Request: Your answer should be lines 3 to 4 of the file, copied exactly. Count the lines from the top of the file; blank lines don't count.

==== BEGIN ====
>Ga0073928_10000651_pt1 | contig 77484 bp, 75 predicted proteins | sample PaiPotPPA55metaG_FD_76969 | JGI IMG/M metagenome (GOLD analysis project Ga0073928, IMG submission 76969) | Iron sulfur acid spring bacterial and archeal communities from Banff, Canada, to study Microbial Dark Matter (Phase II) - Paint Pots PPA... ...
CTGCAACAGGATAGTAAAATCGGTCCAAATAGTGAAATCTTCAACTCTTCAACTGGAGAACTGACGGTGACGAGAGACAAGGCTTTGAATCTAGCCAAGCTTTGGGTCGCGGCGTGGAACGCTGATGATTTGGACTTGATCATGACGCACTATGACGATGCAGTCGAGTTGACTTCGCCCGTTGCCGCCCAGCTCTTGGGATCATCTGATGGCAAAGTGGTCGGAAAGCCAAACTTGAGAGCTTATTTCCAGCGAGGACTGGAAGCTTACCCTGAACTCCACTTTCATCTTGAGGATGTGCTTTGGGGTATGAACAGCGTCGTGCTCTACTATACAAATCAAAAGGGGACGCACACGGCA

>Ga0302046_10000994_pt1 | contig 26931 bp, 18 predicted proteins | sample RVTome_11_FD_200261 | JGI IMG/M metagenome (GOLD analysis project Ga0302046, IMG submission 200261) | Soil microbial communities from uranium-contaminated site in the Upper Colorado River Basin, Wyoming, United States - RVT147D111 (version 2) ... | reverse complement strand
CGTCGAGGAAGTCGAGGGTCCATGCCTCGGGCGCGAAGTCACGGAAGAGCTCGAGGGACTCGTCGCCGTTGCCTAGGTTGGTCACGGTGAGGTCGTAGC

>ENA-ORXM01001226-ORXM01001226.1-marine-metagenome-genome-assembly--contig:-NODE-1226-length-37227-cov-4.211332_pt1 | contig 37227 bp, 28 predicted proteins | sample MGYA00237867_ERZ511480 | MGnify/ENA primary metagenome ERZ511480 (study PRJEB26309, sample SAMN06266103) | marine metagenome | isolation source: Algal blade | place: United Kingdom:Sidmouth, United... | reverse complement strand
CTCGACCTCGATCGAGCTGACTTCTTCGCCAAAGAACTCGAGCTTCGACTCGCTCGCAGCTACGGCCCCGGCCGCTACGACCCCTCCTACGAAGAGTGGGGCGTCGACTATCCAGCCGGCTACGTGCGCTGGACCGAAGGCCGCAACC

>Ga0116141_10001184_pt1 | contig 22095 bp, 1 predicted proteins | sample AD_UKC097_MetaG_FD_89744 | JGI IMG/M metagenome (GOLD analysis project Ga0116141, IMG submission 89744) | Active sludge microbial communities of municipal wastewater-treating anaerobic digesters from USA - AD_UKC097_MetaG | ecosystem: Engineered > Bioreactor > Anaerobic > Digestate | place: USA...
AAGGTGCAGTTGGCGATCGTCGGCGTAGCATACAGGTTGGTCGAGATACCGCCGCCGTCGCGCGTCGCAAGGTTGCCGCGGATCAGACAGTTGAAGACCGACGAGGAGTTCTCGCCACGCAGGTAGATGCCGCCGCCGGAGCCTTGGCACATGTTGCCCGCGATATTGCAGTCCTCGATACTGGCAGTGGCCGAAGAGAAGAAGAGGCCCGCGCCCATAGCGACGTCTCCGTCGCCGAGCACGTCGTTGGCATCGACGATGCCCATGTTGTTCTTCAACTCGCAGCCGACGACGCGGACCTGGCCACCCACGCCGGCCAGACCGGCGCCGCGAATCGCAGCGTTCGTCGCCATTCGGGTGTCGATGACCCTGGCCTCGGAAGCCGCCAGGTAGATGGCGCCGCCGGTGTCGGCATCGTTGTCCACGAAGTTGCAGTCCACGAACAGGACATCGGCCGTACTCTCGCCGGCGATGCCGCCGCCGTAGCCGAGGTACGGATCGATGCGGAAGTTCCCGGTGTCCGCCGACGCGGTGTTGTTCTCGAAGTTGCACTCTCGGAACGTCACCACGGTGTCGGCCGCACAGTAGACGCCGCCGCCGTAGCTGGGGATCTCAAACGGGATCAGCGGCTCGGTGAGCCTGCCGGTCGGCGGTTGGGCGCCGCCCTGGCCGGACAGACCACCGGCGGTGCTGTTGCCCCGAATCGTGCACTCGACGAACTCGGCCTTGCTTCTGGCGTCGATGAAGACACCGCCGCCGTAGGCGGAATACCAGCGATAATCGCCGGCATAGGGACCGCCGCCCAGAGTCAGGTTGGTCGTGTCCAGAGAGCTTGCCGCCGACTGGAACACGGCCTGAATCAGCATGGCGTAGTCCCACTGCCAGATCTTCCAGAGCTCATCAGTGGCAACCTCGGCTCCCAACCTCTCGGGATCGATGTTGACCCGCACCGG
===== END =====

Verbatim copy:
>Ga0302046_10000994_pt1 | contig 26931 bp, 18 predicted proteins | sample RVTome_11_FD_200261 | JGI IMG/M metagenome (GOLD analysis project Ga0302046, IMG submission 200261) | Soil microbial communities from uranium-contaminated site in the Upper Colorado River Basin, Wyoming, United States - RVT147D111 (version 2) ... | reverse complement strand
CGTCGAGGAAGTCGAGGGTCCATGCCTCGGGCGCGAAGTCACGGAAGAGCTCGAGGGACTCGTCGCCGTTGCCTAGGTTGGTCACGGTGAGGTCGTAGC